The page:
Neutralization is an antigen–antibody reaction in which the biological effects of viruses and toxins are neutralized by homologous antibodies known as neutralizing antibodies. These tests are broadly of two types: (a) virus neutralization tests and (b) toxin neutralization tests.
Neutralization of viruses by their specific antibodies are called virus neutralization tests. Inoculation of viruses in cell cul-tures, eggs, and animals results in the replication and growth of viruses. When virus-specific neutralizing antibodies are injected into these systems, replication and growth of viruses is inhibited. This forms the basis of virus neutralization test.
Viral hemagglutination inhibition test is an example of virusneutralization test frequently used in the diagnosis of viral infections, such as influenza, mumps, and measles. If patient’s serum contains antibodies against certain viruses that have the property of agglutinating the red blood cells, these antibodies react with the viruses and inhibit the agglutination of the red blood cells.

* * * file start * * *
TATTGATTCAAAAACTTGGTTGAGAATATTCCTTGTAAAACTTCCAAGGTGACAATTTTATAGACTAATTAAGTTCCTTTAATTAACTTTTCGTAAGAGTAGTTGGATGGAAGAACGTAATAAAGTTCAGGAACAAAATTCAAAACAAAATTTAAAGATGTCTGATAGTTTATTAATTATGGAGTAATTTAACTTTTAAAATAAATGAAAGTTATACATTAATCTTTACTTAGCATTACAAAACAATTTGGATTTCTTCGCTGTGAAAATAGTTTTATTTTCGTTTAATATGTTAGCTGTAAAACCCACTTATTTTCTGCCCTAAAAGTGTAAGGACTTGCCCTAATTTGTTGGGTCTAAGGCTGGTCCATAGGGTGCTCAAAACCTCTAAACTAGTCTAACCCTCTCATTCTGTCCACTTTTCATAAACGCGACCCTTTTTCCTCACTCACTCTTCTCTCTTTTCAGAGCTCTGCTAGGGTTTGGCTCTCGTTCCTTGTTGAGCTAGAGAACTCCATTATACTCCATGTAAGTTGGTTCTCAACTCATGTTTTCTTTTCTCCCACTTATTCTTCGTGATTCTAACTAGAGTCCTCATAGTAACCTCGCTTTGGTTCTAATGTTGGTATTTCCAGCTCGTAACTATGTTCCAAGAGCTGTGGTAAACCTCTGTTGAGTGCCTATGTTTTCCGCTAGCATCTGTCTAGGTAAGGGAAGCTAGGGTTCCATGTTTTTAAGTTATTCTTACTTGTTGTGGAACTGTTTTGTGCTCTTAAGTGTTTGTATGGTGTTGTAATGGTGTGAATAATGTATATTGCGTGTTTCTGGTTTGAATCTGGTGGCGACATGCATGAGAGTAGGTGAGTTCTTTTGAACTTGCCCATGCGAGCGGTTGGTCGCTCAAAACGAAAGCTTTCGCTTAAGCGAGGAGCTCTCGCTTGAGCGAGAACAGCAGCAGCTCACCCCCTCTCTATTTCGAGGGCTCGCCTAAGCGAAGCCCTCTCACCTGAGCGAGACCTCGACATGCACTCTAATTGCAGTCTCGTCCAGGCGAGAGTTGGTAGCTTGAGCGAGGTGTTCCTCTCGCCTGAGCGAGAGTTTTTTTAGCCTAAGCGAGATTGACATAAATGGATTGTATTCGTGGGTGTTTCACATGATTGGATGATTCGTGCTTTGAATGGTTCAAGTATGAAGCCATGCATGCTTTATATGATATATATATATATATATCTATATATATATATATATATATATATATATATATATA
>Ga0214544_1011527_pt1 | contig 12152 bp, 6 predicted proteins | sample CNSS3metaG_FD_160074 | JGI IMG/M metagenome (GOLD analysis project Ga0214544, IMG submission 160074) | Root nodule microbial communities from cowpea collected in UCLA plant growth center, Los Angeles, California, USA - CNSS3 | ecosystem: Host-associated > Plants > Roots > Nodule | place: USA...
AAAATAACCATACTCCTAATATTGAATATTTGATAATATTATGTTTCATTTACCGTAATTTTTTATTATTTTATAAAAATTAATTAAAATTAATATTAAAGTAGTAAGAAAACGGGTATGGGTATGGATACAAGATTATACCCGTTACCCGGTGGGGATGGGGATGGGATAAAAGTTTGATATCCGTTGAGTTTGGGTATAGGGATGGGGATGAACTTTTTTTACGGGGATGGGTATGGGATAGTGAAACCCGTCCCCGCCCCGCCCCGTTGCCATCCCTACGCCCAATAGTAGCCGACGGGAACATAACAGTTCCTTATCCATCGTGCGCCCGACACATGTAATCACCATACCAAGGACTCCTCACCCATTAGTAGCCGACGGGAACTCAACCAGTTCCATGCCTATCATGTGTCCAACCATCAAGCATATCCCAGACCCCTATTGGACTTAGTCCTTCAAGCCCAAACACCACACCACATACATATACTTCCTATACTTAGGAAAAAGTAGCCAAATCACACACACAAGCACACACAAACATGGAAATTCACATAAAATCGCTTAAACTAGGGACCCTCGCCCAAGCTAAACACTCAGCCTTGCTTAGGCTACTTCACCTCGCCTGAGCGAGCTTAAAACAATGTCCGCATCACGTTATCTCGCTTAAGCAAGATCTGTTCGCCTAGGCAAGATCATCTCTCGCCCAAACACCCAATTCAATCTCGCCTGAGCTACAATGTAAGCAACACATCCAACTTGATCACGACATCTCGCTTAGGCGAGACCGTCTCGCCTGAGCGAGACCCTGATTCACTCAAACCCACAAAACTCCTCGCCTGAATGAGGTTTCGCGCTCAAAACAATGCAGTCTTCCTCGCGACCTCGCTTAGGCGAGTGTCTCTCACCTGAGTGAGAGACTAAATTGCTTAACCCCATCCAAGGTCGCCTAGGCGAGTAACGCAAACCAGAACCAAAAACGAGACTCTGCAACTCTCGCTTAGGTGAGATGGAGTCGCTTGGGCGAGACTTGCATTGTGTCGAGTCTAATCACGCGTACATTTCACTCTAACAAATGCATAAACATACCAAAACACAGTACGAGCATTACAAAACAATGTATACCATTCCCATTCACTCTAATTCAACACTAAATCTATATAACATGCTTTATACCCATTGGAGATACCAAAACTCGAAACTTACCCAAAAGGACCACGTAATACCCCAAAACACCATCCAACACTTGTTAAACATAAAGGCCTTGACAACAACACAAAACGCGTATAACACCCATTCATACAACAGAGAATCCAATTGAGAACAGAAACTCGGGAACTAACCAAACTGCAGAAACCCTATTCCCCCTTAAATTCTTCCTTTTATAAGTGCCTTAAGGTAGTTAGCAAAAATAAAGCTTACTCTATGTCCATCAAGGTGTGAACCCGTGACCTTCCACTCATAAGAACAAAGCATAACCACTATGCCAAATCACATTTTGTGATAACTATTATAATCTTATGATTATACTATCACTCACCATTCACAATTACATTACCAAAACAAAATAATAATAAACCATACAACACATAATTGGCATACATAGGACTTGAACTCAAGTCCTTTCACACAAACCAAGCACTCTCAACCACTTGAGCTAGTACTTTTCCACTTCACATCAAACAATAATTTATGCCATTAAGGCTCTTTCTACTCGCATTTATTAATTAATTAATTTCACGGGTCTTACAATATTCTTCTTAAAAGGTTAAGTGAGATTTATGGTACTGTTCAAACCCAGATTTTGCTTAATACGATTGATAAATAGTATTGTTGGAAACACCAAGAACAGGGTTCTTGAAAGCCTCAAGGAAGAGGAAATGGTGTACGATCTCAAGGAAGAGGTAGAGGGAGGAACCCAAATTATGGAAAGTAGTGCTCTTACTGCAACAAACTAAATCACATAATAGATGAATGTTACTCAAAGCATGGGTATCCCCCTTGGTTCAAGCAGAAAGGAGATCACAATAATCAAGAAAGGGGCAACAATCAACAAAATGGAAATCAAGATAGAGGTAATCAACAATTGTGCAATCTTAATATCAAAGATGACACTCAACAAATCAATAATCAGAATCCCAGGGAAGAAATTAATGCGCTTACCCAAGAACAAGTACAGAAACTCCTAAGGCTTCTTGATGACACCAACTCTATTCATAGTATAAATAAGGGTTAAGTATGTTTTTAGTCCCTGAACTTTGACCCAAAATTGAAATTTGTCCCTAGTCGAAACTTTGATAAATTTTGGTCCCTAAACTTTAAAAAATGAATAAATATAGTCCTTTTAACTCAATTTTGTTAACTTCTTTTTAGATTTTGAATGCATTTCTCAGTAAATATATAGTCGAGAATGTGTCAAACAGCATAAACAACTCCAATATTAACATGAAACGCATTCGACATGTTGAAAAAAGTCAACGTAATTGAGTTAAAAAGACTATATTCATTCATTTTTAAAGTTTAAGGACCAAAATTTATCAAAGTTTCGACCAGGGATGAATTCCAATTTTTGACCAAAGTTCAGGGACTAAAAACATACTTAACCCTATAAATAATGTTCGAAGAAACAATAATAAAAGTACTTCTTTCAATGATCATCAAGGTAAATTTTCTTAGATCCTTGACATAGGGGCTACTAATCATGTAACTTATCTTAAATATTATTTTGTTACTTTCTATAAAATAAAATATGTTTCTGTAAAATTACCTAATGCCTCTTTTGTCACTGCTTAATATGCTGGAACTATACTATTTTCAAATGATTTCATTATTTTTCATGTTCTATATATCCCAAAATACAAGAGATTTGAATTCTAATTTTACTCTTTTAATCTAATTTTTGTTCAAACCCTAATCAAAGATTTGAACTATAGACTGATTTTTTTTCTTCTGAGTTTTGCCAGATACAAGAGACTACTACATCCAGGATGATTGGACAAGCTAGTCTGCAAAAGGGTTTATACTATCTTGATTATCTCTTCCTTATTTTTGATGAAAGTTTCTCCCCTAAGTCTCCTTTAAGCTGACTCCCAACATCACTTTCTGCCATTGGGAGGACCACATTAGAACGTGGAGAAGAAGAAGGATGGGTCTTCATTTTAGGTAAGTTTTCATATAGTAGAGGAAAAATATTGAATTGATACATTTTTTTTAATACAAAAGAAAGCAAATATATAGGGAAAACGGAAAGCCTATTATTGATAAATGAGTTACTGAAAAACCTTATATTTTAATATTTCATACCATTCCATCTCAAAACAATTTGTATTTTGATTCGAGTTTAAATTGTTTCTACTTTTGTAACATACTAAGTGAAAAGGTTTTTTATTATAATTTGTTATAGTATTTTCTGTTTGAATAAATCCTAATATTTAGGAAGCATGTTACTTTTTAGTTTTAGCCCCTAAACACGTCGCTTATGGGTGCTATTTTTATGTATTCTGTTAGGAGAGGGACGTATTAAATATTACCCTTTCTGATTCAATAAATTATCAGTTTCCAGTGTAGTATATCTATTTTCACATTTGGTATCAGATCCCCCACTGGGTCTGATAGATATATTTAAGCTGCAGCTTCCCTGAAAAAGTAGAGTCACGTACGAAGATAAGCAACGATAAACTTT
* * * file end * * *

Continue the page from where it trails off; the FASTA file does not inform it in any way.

Toxin neutralization tests are based on the principle that bio-logical action of toxin is neutralized on reacting with specific neutralizing antibodies called antitoxins. Examples of neutral-ization tests include:
· In vivo—(a) Schick test to demonstrate immunity againstdiphtheria and (b) Clostridium welchii toxin neutralization test in guinea pig or mice.
· In vitro—(a) antistreptolysin O test and (b) Nagler reactionused for rapid detection of C. welchii.